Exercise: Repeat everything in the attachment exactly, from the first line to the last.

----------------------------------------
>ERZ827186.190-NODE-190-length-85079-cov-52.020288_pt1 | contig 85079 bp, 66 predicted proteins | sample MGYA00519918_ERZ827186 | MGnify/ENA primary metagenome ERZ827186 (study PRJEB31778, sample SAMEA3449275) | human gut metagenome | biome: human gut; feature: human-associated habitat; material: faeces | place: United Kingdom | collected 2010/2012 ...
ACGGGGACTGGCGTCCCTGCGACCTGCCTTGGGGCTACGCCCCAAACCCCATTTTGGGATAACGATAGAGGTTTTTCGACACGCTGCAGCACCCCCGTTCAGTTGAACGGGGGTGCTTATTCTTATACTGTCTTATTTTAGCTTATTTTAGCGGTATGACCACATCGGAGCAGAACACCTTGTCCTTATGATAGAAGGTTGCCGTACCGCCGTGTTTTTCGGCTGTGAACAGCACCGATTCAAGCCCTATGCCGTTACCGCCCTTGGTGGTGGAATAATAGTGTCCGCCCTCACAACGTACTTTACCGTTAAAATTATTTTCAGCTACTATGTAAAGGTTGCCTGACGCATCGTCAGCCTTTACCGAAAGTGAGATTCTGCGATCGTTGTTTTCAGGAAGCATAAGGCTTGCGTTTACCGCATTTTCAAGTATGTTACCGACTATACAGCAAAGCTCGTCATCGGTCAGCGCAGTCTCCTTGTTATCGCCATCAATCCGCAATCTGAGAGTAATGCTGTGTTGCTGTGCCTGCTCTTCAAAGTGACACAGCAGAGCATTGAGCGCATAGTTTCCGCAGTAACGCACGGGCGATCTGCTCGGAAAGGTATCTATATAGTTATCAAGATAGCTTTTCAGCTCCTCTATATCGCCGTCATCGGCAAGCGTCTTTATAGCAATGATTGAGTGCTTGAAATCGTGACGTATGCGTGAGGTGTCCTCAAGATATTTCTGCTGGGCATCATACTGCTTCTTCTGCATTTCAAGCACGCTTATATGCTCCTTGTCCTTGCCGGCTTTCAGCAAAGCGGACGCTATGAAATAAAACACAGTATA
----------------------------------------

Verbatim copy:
>ERZ827186.190-NODE-190-length-85079-cov-52.020288_pt1 | contig 85079 bp, 66 predicted proteins | sample MGYA00519918_ERZ827186 | MGnify/ENA primary metagenome ERZ827186 (study PRJEB31778, sample SAMEA3449275) | human gut metagenome | biome: human gut; feature: human-associated habitat; material: faeces | place: United Kingdom | collected 2010/2012 ...
ACGGGGACTGGCGTCCCTGCGACCTGCCTTGGGGCTACGCCCCAAACCCCATTTTGGGATAACGATAGAGGTTTTTCGACACGCTGCAGCACCCCCGTTCAGTTGAACGGGGGTGCTTATTCTTATACTGTCTTATTTTAGCTTATTTTAGCGGTATGACCACATCGGAGCAGAACACCTTGTCCTTATGATAGAAGGTTGCCGTACCGCCGTGTTTTTCGGCTGTGAACAGCACCGATTCAAGCCCTATGCCGTTACCGCCCTTGGTGGTGGAATAATAGTGTCCGCCCTCACAACGTACTTTACCGTTAAAATTATTTTCAGCTACTATGTAAAGGTTGCCTGACGCATCGTCAGCCTTTACCGAAAGTGAGATTCTGCGATCGTTGTTTTCAGGAAGCATAAGGCTTGCGTTTACCGCATTTTCAAGTATGTTACCGACTATACAGCAAAGCTCGTCATCGGTCAGCGCAGTCTCCTTGTTATCGCCATCAATCCGCAATCTGAGAGTAATGCTGTGTTGCTGTGCCTGCTCTTCAAAGTGACACAGCAGAGCATTGAGCGCATAGTTTCCGCAGTAACGCACGGGCGATCTGCTCGGAAAGGTATCTATATAGTTATCAAGATAGCTTTTCAGCTCCTCTATATCGCCGTCATCGGCAAGCGTCTTTATAGCAATGATTGAGTGCTTGAAATCGTGACGTATGCGTGAGGTGTCCTCAAGATATTTCTGCTGGGCATCATACTGCTTCTTCTGCATTTCAAGCACGCTTATATGCTCCTTGTCCTTGCCGGCTTTCAGCAAAGCGGACGCTATGAAATAAAACACAGTATA